Orlando Chick-fil-A Workers Provide Food to Blood Donors on Sunday

Orlando Chick-fil-A opens the kitchen to help the grieving community by feeding people waiting to donate blood
Chick-Fil-A has shown an outpouring of support for the victims of the Orlando shooting

Chick-fil-A of University Blvd at Rouse Road

Chick-Fil-A has shown an outpouring of support for the victims of the Orlando shooting.

In a response to the tragic shooting in an LGBT nightclub in Orlando early Sunday morning, which left 49 dead and 53 wounded, workers at the Chick-fil-A in Orlando opened their kitchen and hearts last Sunday, providing free food for blood donors. It was an outpouring of support for the LGBT community, with which the Atlanta-based food chain has had strained relations.

Throughout its 70-year history, Chick-fil-A has closed its doors every Sunday, a policy started by the founder, Truett Cathy, who believed that his employees should be given Sunday as an opportunity to spend time with friends and family, or worship if they so chose. However, workers at the Orlando location spent their Sunday helping their grieving community, handing out sandwiches and iced tea to thousands waiting in line to donate blood.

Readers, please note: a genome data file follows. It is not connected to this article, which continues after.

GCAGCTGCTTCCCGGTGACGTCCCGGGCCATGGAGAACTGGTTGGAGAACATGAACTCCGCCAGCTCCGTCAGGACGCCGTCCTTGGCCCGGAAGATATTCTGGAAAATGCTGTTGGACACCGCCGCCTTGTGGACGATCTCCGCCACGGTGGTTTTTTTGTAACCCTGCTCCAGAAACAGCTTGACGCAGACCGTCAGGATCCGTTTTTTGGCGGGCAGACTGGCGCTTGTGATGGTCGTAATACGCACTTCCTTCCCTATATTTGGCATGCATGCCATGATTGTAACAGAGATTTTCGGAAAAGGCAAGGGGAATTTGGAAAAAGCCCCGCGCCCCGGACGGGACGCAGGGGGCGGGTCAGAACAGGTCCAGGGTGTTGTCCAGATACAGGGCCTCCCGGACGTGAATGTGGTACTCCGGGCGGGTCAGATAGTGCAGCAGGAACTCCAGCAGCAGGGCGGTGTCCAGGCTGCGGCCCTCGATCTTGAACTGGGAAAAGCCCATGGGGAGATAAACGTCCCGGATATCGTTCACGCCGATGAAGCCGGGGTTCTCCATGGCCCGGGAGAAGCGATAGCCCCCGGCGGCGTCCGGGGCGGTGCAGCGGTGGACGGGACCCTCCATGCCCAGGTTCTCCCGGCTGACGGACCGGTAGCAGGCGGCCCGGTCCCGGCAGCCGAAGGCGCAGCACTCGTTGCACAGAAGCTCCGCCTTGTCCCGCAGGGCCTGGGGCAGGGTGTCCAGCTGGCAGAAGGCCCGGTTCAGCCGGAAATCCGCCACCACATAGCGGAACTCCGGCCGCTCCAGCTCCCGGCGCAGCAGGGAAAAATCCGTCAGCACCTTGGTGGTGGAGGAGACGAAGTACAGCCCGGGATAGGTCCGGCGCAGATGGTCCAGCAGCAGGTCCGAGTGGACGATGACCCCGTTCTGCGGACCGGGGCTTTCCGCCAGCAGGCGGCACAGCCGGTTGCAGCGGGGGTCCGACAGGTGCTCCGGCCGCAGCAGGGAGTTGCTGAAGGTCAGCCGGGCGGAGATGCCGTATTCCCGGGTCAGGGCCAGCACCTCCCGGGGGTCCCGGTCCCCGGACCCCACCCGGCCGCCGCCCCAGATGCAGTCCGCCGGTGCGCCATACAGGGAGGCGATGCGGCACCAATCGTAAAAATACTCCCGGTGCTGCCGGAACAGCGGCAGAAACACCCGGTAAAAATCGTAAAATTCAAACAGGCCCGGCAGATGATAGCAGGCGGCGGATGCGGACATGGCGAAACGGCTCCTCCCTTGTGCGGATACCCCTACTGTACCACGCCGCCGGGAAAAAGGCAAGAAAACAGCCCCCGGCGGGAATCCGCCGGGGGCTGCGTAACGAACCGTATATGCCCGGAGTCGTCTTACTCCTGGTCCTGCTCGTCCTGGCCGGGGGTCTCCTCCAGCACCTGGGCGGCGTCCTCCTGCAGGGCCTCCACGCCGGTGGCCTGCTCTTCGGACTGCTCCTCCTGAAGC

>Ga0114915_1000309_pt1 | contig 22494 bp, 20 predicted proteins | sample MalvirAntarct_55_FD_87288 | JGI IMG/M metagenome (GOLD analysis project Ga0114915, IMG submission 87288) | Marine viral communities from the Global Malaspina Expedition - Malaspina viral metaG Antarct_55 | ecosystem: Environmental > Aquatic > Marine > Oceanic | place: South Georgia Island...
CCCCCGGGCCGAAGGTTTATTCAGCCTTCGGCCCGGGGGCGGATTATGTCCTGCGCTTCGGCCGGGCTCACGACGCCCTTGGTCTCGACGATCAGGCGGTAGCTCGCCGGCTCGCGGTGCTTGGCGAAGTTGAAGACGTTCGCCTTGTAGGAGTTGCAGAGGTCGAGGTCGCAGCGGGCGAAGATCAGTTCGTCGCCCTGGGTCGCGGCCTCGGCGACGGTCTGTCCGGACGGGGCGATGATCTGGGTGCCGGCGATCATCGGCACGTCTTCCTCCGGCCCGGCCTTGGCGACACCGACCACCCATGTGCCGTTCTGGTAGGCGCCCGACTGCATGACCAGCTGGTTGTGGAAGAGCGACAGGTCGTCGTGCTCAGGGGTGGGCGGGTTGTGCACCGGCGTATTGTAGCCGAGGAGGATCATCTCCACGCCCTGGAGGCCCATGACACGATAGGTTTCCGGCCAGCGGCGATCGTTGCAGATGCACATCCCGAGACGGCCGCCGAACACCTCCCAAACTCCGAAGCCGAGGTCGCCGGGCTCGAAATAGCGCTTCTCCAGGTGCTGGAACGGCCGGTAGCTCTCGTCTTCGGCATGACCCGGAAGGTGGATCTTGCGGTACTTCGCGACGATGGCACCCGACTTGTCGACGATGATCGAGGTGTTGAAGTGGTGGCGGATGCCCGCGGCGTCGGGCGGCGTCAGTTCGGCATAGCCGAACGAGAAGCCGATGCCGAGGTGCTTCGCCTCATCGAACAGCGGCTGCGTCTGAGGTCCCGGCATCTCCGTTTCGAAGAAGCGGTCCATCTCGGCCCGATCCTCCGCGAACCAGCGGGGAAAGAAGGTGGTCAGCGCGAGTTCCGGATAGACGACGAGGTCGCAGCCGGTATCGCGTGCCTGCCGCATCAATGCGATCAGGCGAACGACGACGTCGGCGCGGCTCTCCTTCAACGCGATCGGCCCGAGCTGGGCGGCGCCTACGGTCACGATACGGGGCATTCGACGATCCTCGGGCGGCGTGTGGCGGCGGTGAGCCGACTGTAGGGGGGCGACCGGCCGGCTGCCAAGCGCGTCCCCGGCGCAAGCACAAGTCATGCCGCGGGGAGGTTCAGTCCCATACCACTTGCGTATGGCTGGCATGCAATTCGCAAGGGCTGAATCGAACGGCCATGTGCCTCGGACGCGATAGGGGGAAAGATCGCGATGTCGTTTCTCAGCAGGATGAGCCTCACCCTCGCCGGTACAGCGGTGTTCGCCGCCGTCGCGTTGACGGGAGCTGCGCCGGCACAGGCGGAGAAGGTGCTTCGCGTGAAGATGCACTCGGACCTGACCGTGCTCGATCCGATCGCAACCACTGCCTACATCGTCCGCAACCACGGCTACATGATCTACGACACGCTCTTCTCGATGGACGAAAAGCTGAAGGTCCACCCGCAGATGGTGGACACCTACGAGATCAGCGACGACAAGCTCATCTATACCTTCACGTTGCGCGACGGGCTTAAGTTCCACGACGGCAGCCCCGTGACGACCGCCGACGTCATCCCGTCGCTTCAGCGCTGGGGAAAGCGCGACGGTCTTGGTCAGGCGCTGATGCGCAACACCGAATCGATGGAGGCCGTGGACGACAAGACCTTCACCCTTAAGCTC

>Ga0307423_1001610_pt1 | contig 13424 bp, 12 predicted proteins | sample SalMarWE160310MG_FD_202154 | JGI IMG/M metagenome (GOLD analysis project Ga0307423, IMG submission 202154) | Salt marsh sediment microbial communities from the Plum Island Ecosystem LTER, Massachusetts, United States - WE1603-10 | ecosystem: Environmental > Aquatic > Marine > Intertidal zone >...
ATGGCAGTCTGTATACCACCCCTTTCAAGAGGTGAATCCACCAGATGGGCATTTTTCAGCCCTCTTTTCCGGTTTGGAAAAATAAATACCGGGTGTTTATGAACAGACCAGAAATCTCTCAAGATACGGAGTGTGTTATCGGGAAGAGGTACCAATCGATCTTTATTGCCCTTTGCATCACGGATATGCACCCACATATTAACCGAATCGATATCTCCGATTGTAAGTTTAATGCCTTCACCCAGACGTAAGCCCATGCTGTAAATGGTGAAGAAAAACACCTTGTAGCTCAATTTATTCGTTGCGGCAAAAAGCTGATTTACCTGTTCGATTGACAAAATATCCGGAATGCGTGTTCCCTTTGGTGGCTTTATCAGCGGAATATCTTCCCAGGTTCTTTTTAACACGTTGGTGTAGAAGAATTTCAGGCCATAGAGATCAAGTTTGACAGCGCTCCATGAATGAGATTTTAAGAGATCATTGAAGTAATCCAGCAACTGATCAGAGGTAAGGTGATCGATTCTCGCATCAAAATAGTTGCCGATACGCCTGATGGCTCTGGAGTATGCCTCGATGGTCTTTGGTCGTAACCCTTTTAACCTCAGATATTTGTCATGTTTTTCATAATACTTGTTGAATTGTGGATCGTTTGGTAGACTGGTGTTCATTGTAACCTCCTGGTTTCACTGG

The gesture is all the more touching given the nature of Chick-fil-A’s relationship with the LGBT community. In 2012, CEO Dan Cathy spoke out against gay marriage, inciting a consumer-fueled backlash against the company. Since then, the company has been making amends with that community, with this gesture being the latest show of support.

"The events in Orlando stirred our local restaurant owners and their teams to band together to provide nourishment to first responders as well as volunteers who donated blood," company spokeswoman Carrie Kurlander said in a statement. Maybe more gestures like these can get the focus away from the Christian roots of Chick-fil-A and back on their mouth-watering chicken that we all know and love.


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